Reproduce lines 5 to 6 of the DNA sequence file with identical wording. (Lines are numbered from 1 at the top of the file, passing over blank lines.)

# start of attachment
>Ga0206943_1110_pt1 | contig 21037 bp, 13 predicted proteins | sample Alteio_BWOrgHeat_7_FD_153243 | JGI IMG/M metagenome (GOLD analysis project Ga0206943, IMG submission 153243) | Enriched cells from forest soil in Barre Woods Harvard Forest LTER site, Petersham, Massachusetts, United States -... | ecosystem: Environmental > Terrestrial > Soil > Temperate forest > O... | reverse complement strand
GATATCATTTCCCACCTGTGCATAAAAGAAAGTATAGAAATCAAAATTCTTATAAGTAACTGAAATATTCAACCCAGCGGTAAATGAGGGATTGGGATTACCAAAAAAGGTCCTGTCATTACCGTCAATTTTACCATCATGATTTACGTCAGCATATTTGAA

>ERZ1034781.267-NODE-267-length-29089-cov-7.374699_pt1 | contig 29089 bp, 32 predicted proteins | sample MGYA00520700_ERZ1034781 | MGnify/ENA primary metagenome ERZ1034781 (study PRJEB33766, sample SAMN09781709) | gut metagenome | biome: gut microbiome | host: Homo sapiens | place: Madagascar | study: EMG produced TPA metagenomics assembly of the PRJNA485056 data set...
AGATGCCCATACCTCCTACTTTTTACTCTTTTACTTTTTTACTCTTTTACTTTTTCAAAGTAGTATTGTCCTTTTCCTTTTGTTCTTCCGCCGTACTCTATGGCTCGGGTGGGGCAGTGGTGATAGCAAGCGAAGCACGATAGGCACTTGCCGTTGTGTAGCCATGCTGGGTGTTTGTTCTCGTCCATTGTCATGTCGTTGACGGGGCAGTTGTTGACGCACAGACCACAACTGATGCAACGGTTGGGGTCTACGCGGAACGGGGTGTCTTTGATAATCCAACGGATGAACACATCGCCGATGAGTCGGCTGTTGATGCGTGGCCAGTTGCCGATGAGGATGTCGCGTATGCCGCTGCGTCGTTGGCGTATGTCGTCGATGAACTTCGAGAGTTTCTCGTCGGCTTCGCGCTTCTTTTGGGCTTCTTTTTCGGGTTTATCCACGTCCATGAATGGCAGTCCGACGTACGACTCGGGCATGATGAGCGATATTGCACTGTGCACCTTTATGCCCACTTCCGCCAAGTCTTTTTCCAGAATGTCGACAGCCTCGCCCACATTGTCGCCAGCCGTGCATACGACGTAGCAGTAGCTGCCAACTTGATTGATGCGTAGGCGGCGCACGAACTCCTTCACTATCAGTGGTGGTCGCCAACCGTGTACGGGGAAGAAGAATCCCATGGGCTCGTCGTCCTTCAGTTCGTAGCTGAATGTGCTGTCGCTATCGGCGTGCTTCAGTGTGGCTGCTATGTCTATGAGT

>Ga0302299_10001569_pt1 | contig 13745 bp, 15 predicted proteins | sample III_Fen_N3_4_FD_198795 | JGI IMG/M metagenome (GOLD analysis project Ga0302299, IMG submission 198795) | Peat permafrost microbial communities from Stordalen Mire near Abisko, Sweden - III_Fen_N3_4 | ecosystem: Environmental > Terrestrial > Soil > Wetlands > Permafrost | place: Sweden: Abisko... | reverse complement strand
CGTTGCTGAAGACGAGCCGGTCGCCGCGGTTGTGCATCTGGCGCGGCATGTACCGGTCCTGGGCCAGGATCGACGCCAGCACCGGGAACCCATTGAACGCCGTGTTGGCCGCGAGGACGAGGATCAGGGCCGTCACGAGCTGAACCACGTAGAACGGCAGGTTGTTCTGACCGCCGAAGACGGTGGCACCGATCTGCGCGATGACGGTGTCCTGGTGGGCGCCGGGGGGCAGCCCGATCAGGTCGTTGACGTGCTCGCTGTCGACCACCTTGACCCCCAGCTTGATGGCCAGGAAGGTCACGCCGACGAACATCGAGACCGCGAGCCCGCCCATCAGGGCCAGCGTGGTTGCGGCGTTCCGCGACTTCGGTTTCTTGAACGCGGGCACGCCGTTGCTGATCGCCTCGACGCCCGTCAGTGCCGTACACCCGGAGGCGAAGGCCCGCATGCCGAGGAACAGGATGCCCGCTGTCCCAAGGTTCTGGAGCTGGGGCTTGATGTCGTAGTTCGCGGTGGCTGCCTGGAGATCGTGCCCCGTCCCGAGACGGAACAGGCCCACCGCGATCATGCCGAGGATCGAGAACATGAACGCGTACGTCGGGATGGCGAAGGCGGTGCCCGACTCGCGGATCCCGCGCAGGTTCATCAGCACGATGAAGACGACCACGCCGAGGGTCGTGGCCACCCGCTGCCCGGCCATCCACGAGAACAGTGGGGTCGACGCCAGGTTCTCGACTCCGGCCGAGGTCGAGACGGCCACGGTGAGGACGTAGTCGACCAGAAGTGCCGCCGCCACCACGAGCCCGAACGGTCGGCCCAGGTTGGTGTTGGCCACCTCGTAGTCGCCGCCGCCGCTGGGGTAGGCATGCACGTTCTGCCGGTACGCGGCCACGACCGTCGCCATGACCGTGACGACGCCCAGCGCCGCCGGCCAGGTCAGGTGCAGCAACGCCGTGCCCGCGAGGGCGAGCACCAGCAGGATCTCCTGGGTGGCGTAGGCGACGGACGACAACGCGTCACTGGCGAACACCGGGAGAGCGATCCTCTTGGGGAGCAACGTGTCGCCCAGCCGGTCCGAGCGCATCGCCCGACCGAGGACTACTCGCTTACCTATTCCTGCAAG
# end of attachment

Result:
>Ga0302299_10001569_pt1 | contig 13745 bp, 15 predicted proteins | sample III_Fen_N3_4_FD_198795 | JGI IMG/M metagenome (GOLD analysis project Ga0302299, IMG submission 198795) | Peat permafrost microbial communities from Stordalen Mire near Abisko, Sweden - III_Fen_N3_4 | ecosystem: Environmental > Terrestrial > Soil > Wetlands > Permafrost | place: Sweden: Abisko... | reverse complement strand
CGTTGCTGAAGACGAGCCGGTCGCCGCGGTTGTGCATCTGGCGCGGCATGTACCGGTCCTGGGCCAGGATCGACGCCAGCACCGGGAACCCATTGAACGCCGTGTTGGCCGCGAGGACGAGGATCAGGGCCGTCACGAGCTGAACCACGTAGAACGGCAGGTTGTTCTGACCGCCGAAGACGGTGGCACCGATCTGCGCGATGACGGTGTCCTGGTGGGCGCCGGGGGGCAGCCCGATCAGGTCGTTGACGTGCTCGCTGTCGACCACCTTGACCCCCAGCTTGATGGCCAGGAAGGTCACGCCGACGAACATCGAGACCGCGAGCCCGCCCATCAGGGCCAGCGTGGTTGCGGCGTTCCGCGACTTCGGTTTCTTGAACGCGGGCACGCCGTTGCTGATCGCCTCGACGCCCGTCAGTGCCGTACACCCGGAGGCGAAGGCCCGCATGCCGAGGAACAGGATGCCCGCTGTCCCAAGGTTCTGGAGCTGGGGCTTGATGTCGTAGTTCGCGGTGGCTGCCTGGAGATCGTGCCCCGTCCCGAGACGGAACAGGCCCACCGCGATCATGCCGAGGATCGAGAACATGAACGCGTACGTCGGGATGGCGAAGGCGGTGCCCGACTCGCGGATCCCGCGCAGGTTCATCAGCACGATGAAGACGACCACGCCGAGGGTCGTGGCCACCCGCTGCCCGGCCATCCACGAGAACAGTGGGGTCGACGCCAGGTTCTCGACTCCGGCCGAGGTCGAGACGGCCACGGTGAGGACGTAGTCGACCAGAAGTGCCGCCGCCACCACGAGCCCGAACGGTCGGCCCAGGTTGGTGTTGGCCACCTCGTAGTCGCCGCCGCCGCTGGGGTAGGCATGCACGTTCTGCCGGTACGCGGCCACGACCGTCGCCATGACCGTGACGACGCCCAGCGCCGCCGGCCAGGTCAGGTGCAGCAACGCCGTGCCCGCGAGGGCGAGCACCAGCAGGATCTCCTGGGTGGCGTAGGCGACGGACGACAACGCGTCACTGGCGAACACCGGGAGAGCGATCCTCTTGGGGAGCAACGTGTCGCCCAGCCGGTCCGAGCGCATCGCCCGACCGAGGACTACTCGCTTACCTATTCCTGCAAG